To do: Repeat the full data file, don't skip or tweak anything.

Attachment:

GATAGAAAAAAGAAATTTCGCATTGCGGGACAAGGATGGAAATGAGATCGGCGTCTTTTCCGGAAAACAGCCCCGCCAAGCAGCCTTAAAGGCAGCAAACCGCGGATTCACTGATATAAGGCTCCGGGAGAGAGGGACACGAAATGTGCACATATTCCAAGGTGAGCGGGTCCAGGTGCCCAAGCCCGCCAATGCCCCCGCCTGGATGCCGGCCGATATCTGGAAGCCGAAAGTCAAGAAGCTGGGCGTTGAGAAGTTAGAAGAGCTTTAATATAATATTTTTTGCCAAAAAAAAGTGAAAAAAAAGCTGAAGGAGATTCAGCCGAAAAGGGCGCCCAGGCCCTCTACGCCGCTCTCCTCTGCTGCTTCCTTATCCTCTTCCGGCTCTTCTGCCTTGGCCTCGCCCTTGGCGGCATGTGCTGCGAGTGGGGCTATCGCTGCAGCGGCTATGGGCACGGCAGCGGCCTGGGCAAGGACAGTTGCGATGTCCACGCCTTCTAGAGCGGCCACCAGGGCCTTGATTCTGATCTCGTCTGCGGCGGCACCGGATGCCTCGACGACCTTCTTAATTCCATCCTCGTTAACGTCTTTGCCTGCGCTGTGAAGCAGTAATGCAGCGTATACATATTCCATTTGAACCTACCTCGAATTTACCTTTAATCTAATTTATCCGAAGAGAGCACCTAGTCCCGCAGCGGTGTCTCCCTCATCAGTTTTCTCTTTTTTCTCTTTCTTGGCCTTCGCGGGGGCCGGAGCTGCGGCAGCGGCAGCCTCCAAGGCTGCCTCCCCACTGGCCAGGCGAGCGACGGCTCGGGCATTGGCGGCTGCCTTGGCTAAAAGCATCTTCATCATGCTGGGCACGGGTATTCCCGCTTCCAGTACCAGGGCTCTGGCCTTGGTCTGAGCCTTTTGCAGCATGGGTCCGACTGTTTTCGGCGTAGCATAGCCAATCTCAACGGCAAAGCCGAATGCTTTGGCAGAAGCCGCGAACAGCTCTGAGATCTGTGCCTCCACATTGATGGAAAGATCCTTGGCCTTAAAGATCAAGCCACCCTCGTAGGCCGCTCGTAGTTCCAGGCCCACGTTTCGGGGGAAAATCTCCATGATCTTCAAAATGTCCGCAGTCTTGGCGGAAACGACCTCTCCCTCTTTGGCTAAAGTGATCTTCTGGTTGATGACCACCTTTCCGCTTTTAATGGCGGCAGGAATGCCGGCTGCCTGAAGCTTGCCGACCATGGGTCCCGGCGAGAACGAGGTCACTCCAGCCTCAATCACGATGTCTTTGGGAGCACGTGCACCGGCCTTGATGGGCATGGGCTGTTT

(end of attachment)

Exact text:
GATAGAAAAAAGAAATTTCGCATTGCGGGACAAGGATGGAAATGAGATCGGCGTCTTTTCCGGAAAACAGCCCCGCCAAGCAGCCTTAAAGGCAGCAAACCGCGGATTCACTGATATAAGGCTCCGGGAGAGAGGGACACGAAATGTGCACATATTCCAAGGTGAGCGGGTCCAGGTGCCCAAGCCCGCCAATGCCCCCGCCTGGATGCCGGCCGATATCTGGAAGCCGAAAGTCAAGAAGCTGGGCGTTGAGAAGTTAGAAGAGCTTTAATATAATATTTTTTGCCAAAAAAAAGTGAAAAAAAAGCTGAAGGAGATTCAGCCGAAAAGGGCGCCCAGGCCCTCTACGCCGCTCTCCTCTGCTGCTTCCTTATCCTCTTCCGGCTCTTCTGCCTTGGCCTCGCCCTTGGCGGCATGTGCTGCGAGTGGGGCTATCGCTGCAGCGGCTATGGGCACGGCAGCGGCCTGGGCAAGGACAGTTGCGATGTCCACGCCTTCTAGAGCGGCCACCAGGGCCTTGATTCTGATCTCGTCTGCGGCGGCACCGGATGCCTCGACGACCTTCTTAATTCCATCCTCGTTAACGTCTTTGCCTGCGCTGTGAAGCAGTAATGCAGCGTATACATATTCCATTTGAACCTACCTCGAATTTACCTTTAATCTAATTTATCCGAAGAGAGCACCTAGTCCCGCAGCGGTGTCTCCCTCATCAGTTTTCTCTTTTTTCTCTTTCTTGGCCTTCGCGGGGGCCGGAGCTGCGGCAGCGGCAGCCTCCAAGGCTGCCTCCCCACTGGCCAGGCGAGCGACGGCTCGGGCATTGGCGGCTGCCTTGGCTAAAAGCATCTTCATCATGCTGGGCACGGGTATTCCCGCTTCCAGTACCAGGGCTCTGGCCTTGGTCTGAGCCTTTTGCAGCATGGGTCCGACTGTTTTCGGCGTAGCATAGCCAATCTCAACGGCAAAGCCGAATGCTTTGGCAGAAGCCGCGAACAGCTCTGAGATCTGTGCCTCCACATTGATGGAAAGATCCTTGGCCTTAAAGATCAAGCCACCCTCGTAGGCCGCTCGTAGTTCCAGGCCCACGTTTCGGGGGAAAATCTCCATGATCTTCAAAATGTCCGCAGTCTTGGCGGAAACGACCTCTCCCTCTTTGGCTAAAGTGATCTTCTGGTTGATGACCACCTTTCCGCTTTTAATGGCGGCAGGAATGCCGGCTGCCTGAAGCTTGCCGACCATGGGTCCCGGCGAGAACGAGGTCACTCCAGCCTCAATCACGATGTCTTTGGGAGCACGTGCACCGGCCTTGATGGGCATGGGCTGTTT